I was asked a question on Twitter the other day. It was this:
@steve_kneale I was chatting with a gospel worker from a mc background who’s been serving in a wc area of L’pool for a few years. They are still working through their own culture shock. Are you aware of any materials that aren’t focused on international cross cultural work?
— Tommy Farrell (@trf197) June 30, 2018
Despite how the conversation ultimately unfolded, I was initially very sympathetic. I suspect that is why I was asked the question. I have been making noise for some while about middle class people moving to working class and deprived areas in order to reach those that Evangelicalism has largely passed over. I have all the time in the world for a middle class person who has decided to forsake the usual comforts and aspirations of their peers and thrown their lot in with a church in an area to which few are willing to go.
Unfortunately, as the conversation developed, it became apparent that we were not dealing with a middle class person who had forsaken themselves to go to a working class community. We were dealing with a middle class person who had moved to one of the most sought after areas of a city, determined it was working class and was now struggling. I don’t know the people involved but the struggle was most certainly cast as one of a middle class person struggling in a working class area. What we are actually dealing with is a middle class person moving to a particularly sought after, aspirational and broadly middle class area of a city.
Now, I want to caveat all I am about to say with the following. First, I believe the area of the city in question obviously needs churches too. Everywhere that has people needs churches. Second, I don’t think the people in question are wrong to go to that church. If there is a need for workers in that area, I am delighted they have been willing to go. Third, I don’t want to dismiss the fact that moving to a new area can be hard. This is nothing unique to the particular area we are talking about but would be true of moving from pretty much anywhere to any new area of the country. It can be hard to fit in, make new friends and adjust to any culture. But I want to be clear this is likely to be a problem for almost anyone moving to almost anywhere new.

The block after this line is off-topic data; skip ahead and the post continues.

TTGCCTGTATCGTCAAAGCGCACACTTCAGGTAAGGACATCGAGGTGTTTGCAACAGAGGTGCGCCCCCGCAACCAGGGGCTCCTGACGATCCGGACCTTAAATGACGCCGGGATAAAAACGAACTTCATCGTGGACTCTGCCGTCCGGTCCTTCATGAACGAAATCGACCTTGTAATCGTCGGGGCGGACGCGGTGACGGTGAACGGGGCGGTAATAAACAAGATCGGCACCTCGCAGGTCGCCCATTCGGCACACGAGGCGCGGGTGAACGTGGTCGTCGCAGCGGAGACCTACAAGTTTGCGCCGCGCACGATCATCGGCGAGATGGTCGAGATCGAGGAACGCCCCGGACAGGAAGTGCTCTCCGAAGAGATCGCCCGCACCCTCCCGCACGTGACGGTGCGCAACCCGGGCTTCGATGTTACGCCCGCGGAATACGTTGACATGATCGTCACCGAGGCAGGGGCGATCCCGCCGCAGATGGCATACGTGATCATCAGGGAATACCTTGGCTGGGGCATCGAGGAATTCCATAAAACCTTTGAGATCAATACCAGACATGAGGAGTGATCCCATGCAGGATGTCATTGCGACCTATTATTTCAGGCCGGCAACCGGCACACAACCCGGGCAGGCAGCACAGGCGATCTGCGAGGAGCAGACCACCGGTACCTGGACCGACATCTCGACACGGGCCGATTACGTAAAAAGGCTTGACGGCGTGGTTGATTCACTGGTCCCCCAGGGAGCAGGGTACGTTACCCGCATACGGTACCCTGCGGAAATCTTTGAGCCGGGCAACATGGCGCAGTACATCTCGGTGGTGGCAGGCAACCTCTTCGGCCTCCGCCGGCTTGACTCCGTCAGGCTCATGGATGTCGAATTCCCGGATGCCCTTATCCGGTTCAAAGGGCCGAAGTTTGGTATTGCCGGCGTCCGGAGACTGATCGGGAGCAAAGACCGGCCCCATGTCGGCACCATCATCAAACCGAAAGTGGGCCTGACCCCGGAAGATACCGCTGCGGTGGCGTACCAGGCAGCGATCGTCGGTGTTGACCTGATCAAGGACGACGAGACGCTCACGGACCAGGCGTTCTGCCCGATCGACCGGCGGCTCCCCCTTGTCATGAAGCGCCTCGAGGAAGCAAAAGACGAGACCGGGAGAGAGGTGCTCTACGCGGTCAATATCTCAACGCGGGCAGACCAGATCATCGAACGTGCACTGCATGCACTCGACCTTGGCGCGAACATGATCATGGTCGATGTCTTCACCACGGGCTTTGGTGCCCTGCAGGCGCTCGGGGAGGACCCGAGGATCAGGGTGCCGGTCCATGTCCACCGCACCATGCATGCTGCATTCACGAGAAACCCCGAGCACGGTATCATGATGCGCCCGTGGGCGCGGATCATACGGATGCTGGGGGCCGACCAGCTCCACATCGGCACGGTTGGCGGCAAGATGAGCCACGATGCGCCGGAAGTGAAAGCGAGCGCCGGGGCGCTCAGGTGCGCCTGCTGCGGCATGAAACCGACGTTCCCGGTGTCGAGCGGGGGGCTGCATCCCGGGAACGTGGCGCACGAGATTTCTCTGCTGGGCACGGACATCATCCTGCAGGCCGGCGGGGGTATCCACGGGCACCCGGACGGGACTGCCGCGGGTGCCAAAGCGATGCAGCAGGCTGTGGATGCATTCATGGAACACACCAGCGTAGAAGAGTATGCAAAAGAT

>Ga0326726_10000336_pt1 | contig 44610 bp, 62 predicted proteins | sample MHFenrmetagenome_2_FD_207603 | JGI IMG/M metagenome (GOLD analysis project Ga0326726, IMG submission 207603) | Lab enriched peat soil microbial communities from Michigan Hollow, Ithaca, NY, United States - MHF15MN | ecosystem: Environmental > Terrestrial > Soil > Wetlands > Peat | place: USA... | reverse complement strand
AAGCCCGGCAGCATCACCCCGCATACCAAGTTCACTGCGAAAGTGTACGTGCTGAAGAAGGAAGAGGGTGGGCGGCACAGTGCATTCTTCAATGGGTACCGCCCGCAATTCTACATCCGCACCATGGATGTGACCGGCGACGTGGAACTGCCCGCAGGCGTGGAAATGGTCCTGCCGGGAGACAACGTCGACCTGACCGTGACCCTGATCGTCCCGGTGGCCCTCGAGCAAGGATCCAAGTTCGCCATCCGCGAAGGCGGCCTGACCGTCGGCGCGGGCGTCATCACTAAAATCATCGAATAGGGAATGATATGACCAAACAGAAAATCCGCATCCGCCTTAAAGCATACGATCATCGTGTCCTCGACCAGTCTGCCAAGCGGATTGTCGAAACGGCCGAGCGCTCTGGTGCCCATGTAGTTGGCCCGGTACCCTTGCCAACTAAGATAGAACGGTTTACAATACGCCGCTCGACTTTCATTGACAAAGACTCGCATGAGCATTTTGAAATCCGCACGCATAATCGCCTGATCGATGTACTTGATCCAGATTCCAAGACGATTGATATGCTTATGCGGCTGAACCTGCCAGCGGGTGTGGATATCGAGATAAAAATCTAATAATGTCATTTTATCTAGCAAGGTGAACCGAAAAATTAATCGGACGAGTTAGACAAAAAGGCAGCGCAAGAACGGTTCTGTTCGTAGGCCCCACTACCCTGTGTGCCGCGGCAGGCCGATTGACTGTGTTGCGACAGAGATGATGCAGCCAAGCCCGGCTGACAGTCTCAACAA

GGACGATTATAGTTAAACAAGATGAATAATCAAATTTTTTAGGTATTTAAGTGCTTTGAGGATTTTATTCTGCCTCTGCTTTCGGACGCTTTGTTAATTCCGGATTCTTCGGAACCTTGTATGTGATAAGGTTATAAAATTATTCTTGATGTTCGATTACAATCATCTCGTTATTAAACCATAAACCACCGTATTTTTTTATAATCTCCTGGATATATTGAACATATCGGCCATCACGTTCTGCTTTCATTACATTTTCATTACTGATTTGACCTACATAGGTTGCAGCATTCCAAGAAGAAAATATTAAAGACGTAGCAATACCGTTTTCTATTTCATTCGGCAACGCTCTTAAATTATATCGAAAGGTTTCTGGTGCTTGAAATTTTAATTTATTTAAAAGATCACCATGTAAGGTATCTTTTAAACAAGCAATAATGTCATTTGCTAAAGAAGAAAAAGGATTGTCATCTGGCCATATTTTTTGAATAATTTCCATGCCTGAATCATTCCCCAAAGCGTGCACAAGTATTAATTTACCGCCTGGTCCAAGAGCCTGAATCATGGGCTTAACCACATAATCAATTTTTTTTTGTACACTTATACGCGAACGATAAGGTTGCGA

With those caveats, it bears saying some other things. First, I was not all that sympathetic to somebody troubled at being in a working class area that almost everybody else in the city considers aspirational and middle class. I have family members living in that area. As far as I could see, we were dealing with a problem of off-kilter perception. The struggling person felt they were in a working class community; most people in the area consider it middle class and reasonably well-to-do.
I have since mentioned this to various people who know the city well, some who still live there and some who don’t, but the reaction was invariably the same – everyone immediately burst out laughing. Nobody wants to suggest that middle class people don’t have struggles – of course they do; everyone does – but living in a very affluent and highly sought after area strikes most people as not really being one of them. It feels a bit like Richard Branson asking a guy on benefits for help with his budget as he’s struggling for cash this month. It lacks perspective.